Do Adolescents Response Differently to Caffeine Compared with Adults?

I have read social media articles about caffeine and how it is the most commonly used psychostimulant in the world. Studies have shown a positive correlation between caffeine intake and risky behaviors in young adults. I found a study that examines the long-term effects of caffeine on the behavioral and neurobiological systems of the body. It is known that caffeine intake leads to the non-selective blockade of adenosine A1 and A2A receptors in the nucleus accumbens and caudate-putamen. The blockade of adenosine receptors stimulate the dopamine system, which leads to the release of dopamine. The goal of the study was to determine whether adolescents respond differently to caffeine compared with adults and whether they exhibit greater brain changes associated with chronic caffeine consumption.     

For methodology, male sprague-Dawley rats were given caffeine and quinpirole, which is dopamine D2 receptor agonist. All drugs except caffeine were dissolved in sterile-filtered physiological saline. Caffeine was dissolved in tap water. All rats were the same age. Rats were tested from postnatal to adulthood. They were given a single bottle containing caffeine in water for 28 days. Then, caffeine solution was replaced with water for the remainder at least a week. To test for locomotor activity, rats underwent habituation to the locomotor chambers for 2 hours and on the following day, researchers tested whether cocaine or quinpirole induced more locomotion. Place conditioning preference began 7 days following caffeine consumption. To measure sucrose preference, rats were habituated to drink water from two bottles for 3 days. Then one of the bottles was replaced with sucrose and the total consumption and a preference ratio were used for analysis. Two-bottle choice paradigm was used to test sucrose preferences. To adduce dopamine microdialysis, unilateral microdialysis cannula was implanted under halothane anesthesia into either the right or left NAc shell. Testing began a week later.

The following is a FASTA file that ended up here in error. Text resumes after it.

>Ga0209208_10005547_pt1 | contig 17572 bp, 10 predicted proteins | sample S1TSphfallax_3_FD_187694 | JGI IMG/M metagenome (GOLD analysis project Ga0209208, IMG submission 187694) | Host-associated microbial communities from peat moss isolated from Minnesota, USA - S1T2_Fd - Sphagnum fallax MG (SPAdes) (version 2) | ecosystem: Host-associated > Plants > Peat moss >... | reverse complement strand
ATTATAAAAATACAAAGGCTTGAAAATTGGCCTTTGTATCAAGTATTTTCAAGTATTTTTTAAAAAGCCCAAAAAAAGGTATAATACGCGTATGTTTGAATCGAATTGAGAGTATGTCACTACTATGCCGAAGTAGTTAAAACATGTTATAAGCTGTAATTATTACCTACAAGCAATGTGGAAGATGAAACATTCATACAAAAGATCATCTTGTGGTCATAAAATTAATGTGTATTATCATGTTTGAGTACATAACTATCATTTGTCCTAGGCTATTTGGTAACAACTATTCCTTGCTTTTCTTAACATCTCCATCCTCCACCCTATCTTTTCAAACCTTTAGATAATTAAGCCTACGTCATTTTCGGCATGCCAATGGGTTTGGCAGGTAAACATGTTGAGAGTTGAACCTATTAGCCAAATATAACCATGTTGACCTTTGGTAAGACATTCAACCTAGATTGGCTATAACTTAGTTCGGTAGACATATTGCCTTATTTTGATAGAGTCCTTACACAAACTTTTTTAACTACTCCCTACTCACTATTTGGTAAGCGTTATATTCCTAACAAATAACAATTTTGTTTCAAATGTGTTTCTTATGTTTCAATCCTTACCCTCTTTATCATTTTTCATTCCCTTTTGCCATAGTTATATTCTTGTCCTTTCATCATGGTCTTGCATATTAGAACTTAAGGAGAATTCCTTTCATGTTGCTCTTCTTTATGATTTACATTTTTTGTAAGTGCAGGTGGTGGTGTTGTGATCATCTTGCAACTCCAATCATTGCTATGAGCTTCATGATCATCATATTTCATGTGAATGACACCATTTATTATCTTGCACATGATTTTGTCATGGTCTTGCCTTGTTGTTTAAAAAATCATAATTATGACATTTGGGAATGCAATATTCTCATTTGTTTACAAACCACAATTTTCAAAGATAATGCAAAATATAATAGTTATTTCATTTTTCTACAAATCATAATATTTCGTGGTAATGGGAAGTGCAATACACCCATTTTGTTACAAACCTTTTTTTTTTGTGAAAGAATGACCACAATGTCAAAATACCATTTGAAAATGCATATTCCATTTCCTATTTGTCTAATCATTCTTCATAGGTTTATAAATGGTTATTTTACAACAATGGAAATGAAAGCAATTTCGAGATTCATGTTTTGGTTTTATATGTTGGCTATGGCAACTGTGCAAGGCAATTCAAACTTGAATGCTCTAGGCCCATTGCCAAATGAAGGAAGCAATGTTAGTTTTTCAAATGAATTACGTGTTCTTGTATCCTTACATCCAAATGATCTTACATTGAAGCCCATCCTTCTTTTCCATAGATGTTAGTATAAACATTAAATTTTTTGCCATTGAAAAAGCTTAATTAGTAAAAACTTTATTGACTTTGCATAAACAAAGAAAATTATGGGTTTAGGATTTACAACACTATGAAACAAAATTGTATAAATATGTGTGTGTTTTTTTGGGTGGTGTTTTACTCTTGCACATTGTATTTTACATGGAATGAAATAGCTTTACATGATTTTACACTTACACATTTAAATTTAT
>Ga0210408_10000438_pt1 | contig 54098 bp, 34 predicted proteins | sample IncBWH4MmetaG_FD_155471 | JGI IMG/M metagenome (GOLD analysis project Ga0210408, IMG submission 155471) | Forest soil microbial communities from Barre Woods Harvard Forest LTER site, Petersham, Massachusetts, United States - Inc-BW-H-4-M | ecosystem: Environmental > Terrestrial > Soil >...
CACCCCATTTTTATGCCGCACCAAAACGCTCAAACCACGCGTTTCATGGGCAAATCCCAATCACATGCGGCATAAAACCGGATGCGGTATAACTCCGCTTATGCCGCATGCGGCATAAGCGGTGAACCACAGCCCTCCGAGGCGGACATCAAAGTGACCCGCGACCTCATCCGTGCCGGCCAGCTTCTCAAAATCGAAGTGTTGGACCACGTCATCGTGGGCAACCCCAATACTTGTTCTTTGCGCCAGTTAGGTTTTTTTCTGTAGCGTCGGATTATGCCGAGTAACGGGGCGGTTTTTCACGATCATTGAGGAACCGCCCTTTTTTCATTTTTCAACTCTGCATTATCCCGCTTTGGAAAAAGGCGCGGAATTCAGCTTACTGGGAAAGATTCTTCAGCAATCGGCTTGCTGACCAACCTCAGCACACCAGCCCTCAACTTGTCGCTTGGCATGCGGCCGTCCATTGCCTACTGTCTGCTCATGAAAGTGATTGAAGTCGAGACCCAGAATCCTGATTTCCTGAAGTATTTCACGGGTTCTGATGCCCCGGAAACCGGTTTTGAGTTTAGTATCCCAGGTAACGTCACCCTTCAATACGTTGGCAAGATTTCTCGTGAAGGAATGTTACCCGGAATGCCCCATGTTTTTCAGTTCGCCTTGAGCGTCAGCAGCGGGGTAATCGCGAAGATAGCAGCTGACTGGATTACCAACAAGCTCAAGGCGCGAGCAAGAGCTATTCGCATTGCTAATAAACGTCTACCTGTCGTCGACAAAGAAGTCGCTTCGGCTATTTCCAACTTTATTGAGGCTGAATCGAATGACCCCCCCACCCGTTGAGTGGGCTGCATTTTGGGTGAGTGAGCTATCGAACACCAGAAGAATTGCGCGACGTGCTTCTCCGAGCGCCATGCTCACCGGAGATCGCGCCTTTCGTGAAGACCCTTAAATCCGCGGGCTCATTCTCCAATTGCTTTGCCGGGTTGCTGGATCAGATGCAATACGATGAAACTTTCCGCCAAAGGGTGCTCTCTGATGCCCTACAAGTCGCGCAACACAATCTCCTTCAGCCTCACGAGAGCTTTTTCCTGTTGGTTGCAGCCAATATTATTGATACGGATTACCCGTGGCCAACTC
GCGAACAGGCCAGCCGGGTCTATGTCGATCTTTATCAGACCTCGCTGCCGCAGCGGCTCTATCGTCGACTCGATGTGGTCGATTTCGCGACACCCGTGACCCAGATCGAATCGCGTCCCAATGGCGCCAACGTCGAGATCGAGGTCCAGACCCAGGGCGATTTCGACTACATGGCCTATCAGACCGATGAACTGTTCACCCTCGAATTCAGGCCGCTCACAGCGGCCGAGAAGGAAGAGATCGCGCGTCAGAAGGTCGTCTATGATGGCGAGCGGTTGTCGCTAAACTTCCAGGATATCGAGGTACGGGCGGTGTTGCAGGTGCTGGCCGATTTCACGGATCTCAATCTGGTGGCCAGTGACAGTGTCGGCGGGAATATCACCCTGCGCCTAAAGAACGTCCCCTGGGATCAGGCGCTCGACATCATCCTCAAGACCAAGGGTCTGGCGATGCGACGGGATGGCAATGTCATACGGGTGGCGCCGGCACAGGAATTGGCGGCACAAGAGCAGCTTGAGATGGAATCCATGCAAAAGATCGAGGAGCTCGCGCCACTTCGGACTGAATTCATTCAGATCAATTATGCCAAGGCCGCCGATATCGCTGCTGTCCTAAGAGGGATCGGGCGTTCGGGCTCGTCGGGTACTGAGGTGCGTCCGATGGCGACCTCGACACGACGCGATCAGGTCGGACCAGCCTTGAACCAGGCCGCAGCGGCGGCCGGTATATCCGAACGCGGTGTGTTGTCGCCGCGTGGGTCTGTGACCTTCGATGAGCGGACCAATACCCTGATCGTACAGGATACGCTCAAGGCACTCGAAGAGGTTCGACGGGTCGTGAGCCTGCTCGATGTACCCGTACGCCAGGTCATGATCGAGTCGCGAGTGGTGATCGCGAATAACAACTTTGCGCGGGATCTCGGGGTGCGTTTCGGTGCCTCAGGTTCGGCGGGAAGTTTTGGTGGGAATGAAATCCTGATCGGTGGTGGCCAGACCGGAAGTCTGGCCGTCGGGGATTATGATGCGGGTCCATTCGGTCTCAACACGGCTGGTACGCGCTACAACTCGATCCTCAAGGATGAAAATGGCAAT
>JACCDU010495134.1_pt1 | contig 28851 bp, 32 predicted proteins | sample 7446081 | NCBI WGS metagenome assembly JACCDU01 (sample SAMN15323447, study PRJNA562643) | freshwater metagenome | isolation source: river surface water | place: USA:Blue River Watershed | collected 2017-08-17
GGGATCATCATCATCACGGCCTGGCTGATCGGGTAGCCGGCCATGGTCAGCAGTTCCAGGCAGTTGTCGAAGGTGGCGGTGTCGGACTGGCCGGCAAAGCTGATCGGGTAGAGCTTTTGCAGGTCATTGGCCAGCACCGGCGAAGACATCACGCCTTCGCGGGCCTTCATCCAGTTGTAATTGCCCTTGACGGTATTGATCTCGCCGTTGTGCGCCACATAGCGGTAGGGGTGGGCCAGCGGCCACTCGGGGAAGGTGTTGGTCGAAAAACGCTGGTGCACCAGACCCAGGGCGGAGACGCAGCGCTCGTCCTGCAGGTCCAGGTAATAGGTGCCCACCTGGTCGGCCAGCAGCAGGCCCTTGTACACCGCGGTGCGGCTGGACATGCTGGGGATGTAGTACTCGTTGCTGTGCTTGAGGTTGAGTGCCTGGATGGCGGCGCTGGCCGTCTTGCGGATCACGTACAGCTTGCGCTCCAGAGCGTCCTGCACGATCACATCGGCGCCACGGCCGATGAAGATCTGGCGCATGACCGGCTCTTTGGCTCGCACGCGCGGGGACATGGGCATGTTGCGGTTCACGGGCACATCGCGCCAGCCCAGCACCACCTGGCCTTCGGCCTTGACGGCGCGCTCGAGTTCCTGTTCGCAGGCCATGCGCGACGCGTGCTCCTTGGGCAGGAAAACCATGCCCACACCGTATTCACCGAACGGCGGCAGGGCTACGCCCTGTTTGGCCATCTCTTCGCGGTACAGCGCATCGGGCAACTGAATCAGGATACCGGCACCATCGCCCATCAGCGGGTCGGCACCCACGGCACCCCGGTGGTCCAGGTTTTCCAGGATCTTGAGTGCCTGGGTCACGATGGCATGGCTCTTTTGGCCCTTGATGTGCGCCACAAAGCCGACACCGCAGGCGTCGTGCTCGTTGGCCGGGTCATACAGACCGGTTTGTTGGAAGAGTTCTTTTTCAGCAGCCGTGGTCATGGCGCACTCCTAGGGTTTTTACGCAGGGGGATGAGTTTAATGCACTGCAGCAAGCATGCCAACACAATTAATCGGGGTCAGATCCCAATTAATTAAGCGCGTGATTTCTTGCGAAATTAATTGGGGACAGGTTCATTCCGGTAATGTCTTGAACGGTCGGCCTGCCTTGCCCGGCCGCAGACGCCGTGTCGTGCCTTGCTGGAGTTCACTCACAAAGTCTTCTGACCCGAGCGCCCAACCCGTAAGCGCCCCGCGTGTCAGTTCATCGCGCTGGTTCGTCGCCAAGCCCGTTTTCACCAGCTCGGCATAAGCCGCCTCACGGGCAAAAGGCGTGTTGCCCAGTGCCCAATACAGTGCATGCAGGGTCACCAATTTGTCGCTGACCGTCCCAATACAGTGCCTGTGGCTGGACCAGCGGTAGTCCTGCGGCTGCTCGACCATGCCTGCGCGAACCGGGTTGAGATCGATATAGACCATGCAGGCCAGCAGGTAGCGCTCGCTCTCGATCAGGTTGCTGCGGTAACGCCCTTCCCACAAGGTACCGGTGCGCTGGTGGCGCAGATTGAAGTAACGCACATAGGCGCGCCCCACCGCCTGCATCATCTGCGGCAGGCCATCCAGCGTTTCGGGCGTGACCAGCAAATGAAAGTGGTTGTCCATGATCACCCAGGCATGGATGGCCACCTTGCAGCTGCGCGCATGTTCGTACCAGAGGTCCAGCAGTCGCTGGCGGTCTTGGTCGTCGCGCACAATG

The first result showed a significant increase in caffeine fluid consumption and body weight during the procedure for adolescent and adult rats (Fig 1). Second, adolescent caffeine consumption increased locomotion to cocaine in adulthood (Fig 2). However, caffeine consumption in adults did not influence subsequent cocaine induced locomotor sensitivity and did not develop cocaine-induced conditioned place preference for cocaine in comparison to adolescence (Fig 2b,d). Adolescent caffeine consumption increased locomotor activity at 1mg/kg quinpirole while adult rats did not show any changes in D2 receptor sensitivity (Fig 2f). Third, caffeine consumption during adolescence lowered basal dopamine levels and increased cocaine-induced dopamine release in nucleus accumbens (Fig 3). Fourth, protein expression was measured 7 days following removal of caffeine to investigate the effects of chronic caffeine consumption during adolescence on adenosine and dopamine signaling in the NAc. The results showed a significant increase in adenosine A1 receptor expression and a decrease in adenosine A2A receptor expression in the NAc of animals that consumed caffeine during adolescence. Quinpirole expression was not altered in the NAc in comparison with water controls (Fig 4b). Furthermore, caffeine consumption during adolescence increased DAT (dopamine transport) expression but did not change TH (tyrosine hydroxylase) expression in the NAc. In conclusion, this study proves that adolescent caffeine exposure increases sensitivity to cocaine-induced locomotion. Also, it shows increased adenosine A1 receptor expression and decreased adenosine A2A receptor expression in the NAc in response to caffeine. No behavioral or neurobiologiolcal alterations were seen in adult animals, which shows that the developmental period of adolescence is sensitive to caffeine’s effects on DA signaling in the NAc.


O’Neill, C., et al. “Effects of Adolescent Caffeine Consumption on Cocaine Sensitivity.” Nature News, Nature Publishing Group, 20 October 2014.